Star Trek: The Next Generation
Air date: 6/14/1993
Written by Brannon Braga
Directed by Adam Nimoy
Review by Jamahl Epsicokhan
When returning from a conference, Picard, Data, Geordi, and Troi attempt to rendezvous with the Enterprise, but before they do, they discover strange things happening in the space-time continuum. Troi experiences everyone else in the room freezing in time for a few seconds. Later, Picard reaches for a bowl of fruit that has suddenly gone rotten, and screams in pain as his hand suddenly ages several weeks in a few seconds. (In a nice touch, his fingernails have grown to an alarming length.) Time in this region is moving at different rates within variously sized pockets of space. When their Runabout finally reaches the rendezvous point, the Enterprise is frozen in time, apparently in the middle of a battle with a Romulan warbird.
"Timescape" takes the idea of time travel to its logical next step (note that I did not say "logical conclusion," as there is likely always room to go further) by having space-time shattered into multiple levels of backward, forward, accelerated, and decelerated. Geordi engineers a way to surround the bodies of the Runabout crew with a technobabble field so they can visit the Enterprise without becoming frozen in time. This allows them to walk around the decks of the frozen Enterprise (in scenes reminiscent of TOS's "Wink of an Eye") so they can try to figure out the mystery of what went wrong. Frozen Bad Things Happening include Crusher being phasered, the bridge apparently under siege by a Romulan boarding party (but things are not as they appear, as we learn), and a warp core breach in progress in engineering.
Like a lot of other conceptual sci-fi examples of what I like to call Good Brannon Braga (see also "Cause and Effect" and "Frame of Mind") the truth of "Timescape" is all in the details. Like the most entertaining of TNG tech adventures, this story knows that to keep us engaged it can't shy away from some fairly involved details that clearly explain what's going on. But at the same time, it has to walk a fine line so it doesn't drown in pure exposition. Data is always perfect for this task, as in the scene where he explains the Enterprise is not actually frozen in time, but moving forward extremely slowly. Apart from tech details, some zany humor sure doesn't hurt. Qualifying as a classic moment in my book is when Picard, experiencing a moment of "temporal psychosis," draws a smiley face in the gas cloud of the warp core explosion, and then laughs maniacally.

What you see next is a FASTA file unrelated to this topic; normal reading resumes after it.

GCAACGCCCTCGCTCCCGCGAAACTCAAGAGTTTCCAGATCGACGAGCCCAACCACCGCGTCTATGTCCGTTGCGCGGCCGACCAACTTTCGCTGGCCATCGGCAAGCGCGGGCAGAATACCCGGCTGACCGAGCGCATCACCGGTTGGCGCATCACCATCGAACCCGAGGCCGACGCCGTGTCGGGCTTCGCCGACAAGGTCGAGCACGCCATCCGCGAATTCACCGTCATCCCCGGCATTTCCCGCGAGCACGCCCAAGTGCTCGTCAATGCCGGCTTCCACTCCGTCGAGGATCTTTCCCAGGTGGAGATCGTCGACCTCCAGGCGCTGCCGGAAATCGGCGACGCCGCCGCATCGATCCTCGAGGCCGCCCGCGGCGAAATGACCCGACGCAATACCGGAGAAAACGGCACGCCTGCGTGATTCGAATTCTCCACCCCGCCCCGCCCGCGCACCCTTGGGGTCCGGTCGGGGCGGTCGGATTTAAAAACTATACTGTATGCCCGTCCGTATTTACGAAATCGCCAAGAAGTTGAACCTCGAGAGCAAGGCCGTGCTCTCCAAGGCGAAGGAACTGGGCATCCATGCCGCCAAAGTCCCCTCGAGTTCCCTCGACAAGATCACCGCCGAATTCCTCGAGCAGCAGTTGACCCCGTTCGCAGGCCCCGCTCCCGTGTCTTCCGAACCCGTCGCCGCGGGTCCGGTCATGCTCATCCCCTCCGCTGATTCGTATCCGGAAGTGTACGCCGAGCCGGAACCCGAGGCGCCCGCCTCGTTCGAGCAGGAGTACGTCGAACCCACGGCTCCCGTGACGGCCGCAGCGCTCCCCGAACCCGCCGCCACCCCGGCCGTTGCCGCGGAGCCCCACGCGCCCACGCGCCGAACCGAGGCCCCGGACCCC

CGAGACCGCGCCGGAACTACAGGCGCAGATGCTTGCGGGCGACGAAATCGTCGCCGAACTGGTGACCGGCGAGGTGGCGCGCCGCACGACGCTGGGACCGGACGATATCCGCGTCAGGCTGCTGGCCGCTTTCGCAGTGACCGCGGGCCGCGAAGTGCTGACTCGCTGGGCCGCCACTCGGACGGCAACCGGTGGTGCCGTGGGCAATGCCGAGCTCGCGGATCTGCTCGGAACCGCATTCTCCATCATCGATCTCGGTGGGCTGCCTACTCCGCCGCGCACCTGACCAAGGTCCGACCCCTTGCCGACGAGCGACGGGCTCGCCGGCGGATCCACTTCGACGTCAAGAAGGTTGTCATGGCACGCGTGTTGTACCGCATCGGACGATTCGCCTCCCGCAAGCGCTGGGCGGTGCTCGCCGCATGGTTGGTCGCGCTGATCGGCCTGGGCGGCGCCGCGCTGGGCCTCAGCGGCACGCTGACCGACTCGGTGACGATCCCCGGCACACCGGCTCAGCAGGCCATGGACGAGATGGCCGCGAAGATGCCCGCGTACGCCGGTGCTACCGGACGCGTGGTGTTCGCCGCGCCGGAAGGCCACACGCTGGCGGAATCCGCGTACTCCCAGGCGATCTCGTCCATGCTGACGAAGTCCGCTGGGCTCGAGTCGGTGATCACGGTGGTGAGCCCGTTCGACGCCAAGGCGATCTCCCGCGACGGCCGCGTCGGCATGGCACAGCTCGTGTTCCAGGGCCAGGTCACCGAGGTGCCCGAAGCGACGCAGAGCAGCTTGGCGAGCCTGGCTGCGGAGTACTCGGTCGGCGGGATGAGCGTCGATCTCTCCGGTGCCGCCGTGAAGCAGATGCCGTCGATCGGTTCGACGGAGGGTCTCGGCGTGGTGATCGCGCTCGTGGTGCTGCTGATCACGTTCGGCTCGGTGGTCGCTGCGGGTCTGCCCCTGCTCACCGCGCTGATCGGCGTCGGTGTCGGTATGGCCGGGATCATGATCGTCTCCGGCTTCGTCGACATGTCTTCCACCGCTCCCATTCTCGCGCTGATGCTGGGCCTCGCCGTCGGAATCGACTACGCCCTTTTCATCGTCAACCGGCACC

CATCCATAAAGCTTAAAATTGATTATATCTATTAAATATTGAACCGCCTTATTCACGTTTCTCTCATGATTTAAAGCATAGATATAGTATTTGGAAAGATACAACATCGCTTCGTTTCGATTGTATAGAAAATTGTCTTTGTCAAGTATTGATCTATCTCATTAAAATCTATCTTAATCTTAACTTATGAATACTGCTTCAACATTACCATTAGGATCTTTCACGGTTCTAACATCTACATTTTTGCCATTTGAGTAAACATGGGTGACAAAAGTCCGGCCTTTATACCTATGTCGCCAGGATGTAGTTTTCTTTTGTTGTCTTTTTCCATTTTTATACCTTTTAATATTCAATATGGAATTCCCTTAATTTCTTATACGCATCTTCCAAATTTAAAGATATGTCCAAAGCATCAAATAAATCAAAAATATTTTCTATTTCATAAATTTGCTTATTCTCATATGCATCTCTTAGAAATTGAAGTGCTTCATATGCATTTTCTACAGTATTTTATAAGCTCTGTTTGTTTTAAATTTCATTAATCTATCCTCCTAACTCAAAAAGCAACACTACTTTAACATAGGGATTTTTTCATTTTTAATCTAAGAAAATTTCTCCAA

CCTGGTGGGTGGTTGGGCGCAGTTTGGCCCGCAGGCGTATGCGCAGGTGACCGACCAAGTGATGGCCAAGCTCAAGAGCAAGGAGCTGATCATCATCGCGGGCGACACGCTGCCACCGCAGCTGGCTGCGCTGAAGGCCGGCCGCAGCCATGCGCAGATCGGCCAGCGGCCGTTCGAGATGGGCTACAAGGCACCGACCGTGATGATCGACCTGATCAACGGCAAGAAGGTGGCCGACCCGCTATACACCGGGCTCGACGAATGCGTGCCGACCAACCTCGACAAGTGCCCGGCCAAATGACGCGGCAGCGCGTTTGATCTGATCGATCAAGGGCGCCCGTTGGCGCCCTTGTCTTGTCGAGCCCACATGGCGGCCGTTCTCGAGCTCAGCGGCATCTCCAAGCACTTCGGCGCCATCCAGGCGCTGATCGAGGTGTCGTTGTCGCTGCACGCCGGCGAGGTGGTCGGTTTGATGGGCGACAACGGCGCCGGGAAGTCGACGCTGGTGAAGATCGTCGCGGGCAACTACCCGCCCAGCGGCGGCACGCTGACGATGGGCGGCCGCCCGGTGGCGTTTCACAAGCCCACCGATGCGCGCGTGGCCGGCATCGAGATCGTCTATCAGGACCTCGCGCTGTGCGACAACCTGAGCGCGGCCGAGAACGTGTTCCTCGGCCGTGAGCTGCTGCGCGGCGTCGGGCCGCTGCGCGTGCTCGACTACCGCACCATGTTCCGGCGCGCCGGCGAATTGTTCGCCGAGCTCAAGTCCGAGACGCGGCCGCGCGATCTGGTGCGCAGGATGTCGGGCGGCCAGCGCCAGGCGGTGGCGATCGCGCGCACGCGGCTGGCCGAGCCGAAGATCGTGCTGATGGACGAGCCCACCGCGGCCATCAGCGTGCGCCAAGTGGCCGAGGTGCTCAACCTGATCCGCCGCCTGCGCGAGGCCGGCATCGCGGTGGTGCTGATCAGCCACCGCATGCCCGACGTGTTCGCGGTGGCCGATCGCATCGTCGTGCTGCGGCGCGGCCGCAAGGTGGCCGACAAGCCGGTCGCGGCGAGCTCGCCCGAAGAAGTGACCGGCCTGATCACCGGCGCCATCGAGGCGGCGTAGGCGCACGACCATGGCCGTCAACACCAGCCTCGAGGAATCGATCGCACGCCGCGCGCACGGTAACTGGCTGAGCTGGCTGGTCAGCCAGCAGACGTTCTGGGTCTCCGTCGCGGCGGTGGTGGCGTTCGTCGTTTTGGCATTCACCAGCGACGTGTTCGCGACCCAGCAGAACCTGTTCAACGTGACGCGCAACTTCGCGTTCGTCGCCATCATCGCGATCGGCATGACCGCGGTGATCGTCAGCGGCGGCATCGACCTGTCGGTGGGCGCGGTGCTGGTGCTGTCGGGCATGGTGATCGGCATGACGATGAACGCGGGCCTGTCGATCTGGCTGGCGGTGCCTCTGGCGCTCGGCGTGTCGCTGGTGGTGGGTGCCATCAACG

The story is honestly more fun as an unsolved puzzle than it is once all the reasons for the shattered space-time are made clear. (For the record, an alien race from another time continuum mistook the Romulan engine core for a black hole, which they attempted to use to incubate their young, which had a disastrous shattering effect on space-time after the Enterprise attempted to initiate a power transfer into the Romulans' engine. Feel free to go back and read that sentence again; I'll wait.)
The story's momentum flags somewhat in the last couple acts once all these answers come at us. And, of course, the complexities of shattered space-time ultimately become very easily manipulated, as, I suppose, they must. (You haven't seen anything until you've seen a tricorder essentially become a rewind button.) But then, this storyline also means that we get to see the Enterprise explode, and then unexplode when time rewinds. What more could you ask of the guy who blew up the ship four times in "Cause and Effect"? "Timescape" is a fun and well executed sci-fi yarn of space-time zaniness done in the TNG tradition of procedural investigation. It doesn't mean much of anything, but, hey, that's perfectly okay.